Supermodelo 2008Â got off to a quiet start as OperaciÃ³n TriunfoÂ gathers even more momentum here in Spain. The popular Supermodel contest usuallyÂ rebounds once the OperaciÃ³n Triunfo wake surges (or at least it did last year).Â But honestly, I don’t know what to make of Supermodelo 2008Â this year;Â half the instructors are in fact French! Readers will be left wondering if there is anything at all to Spanish fashion. Leave that to me. I’ve recently gathered together many un-hitherto unrelated thoughts during my stay here in Spain, and compiled this list describing just what is popular in the world of Spanish fashion:
- Any English wordsÂ printed on T-shirts. It doesn’t matter what words are printed, they’re just cool. Partly because to be in a position to buy a foreign T-shirt, you have to have travelled somewhere.
- Car tattoos have become fashionable. That’s right. Car tattoos. The average spanish car enthusiast can’t afford to upgrade what’s under the bonnet. Hence, Spanish hoons restrict their engine modificationsÂ & instead focus on the outsides of their vehicles. So you’ll see all sorts of customised designs stuck onto cars. It’s just a small partÂ of what’sÂ called “tuning”, but here pronounced more like: “toonin”.
- The mullet haircut. I’m trying to work out whether mullet haircuts have made a comeback in Spain, or whether in reality they never went out of fashion! Whatever the case, rest assured that at least here in Spain, mullets are alive and well. They just don’t have a name yet.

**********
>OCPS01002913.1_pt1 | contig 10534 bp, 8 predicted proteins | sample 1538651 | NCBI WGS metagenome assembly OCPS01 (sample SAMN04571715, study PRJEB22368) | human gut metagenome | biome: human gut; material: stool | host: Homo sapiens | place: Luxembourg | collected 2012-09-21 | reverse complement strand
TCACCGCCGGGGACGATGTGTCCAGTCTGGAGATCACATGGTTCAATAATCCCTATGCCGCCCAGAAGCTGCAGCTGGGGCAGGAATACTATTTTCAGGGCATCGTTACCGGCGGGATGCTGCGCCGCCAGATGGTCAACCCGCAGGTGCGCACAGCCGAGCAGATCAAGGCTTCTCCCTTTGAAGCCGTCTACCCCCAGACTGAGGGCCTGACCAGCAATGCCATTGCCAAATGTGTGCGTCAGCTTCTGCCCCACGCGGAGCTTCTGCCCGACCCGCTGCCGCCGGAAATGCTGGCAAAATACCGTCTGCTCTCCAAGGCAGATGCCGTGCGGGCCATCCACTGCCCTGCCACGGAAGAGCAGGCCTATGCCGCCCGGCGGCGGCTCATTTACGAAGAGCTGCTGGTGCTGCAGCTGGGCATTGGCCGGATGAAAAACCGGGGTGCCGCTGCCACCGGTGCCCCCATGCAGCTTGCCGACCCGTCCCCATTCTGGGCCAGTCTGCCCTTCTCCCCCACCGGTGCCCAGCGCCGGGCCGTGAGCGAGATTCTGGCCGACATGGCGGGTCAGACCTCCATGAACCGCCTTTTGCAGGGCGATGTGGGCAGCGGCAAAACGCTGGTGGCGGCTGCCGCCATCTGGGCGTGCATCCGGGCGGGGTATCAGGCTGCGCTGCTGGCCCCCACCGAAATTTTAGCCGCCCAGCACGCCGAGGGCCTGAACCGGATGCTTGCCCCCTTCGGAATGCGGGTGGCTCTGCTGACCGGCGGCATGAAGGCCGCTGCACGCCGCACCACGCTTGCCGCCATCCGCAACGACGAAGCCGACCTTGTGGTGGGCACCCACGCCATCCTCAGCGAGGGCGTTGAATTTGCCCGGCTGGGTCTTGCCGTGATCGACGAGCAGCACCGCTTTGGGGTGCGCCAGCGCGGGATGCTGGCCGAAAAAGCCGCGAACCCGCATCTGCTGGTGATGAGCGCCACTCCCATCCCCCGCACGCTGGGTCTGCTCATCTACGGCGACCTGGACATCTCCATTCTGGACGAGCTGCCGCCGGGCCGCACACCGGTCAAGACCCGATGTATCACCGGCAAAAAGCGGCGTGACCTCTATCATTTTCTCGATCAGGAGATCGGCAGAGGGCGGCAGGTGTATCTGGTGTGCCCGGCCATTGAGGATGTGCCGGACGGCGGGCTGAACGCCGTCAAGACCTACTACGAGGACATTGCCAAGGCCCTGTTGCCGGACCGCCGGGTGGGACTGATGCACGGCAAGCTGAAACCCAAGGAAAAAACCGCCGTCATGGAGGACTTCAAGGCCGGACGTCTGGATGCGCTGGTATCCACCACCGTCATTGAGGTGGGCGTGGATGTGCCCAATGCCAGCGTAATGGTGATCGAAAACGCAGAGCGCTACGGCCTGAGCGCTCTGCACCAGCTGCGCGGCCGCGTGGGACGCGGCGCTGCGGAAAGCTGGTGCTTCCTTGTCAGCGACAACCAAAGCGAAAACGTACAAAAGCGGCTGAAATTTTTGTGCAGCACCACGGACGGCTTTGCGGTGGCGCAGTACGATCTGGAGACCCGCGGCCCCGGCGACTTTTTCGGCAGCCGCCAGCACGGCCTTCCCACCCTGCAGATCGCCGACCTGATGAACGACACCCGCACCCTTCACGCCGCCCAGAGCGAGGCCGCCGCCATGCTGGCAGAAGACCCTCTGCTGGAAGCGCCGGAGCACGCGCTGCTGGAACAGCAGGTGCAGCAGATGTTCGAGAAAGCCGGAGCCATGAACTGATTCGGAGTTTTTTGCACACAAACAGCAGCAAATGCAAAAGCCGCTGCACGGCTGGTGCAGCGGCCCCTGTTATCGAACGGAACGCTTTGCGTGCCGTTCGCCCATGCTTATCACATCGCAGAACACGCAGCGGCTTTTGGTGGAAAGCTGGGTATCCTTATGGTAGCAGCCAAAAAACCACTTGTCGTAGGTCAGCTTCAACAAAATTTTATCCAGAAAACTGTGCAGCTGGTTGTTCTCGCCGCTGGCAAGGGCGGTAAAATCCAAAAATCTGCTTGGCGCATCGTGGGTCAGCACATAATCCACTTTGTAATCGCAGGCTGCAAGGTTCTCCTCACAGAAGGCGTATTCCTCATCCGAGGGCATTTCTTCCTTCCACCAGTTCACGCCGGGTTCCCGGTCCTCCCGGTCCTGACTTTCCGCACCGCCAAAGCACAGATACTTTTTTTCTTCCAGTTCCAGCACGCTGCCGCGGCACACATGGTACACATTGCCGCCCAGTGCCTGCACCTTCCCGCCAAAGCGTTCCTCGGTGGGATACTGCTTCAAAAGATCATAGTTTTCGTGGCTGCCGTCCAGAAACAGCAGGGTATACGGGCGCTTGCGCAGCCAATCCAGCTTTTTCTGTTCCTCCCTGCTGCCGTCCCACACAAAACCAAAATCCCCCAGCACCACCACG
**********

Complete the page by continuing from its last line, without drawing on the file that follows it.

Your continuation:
- I once heard my friend comment that yellow houses were “vasto” or “cutre” (in my time, the appropriate translation is “corny”). Most houses in Spain are either white or yellow and I’ve always wanted to know why.
- WomensÂ shirts with sleeves should have enormous neck holes to compensate for the increased skin coverage factor. If the sleeves aren’t falling off the shoulders, it isn’t fashionable enough. Think of it more more like a tube top encompassing the arms as well. (you can thank wikipedia for educating this simpleton aboutÂ the many definitions of what shirt’s are and aren’t)
- In Spain, shoes are everything. Spanish men are lucky enough to have a special subset of shoes which are admitedly very difficult to describe. I suppose they land somewhere between the simplicity of those older canvis tennis shoes and the sleekness of modern sneakers. I had to trawl through dozens of pages to come across this picture representing this particular slice of SpanishÂ fashion.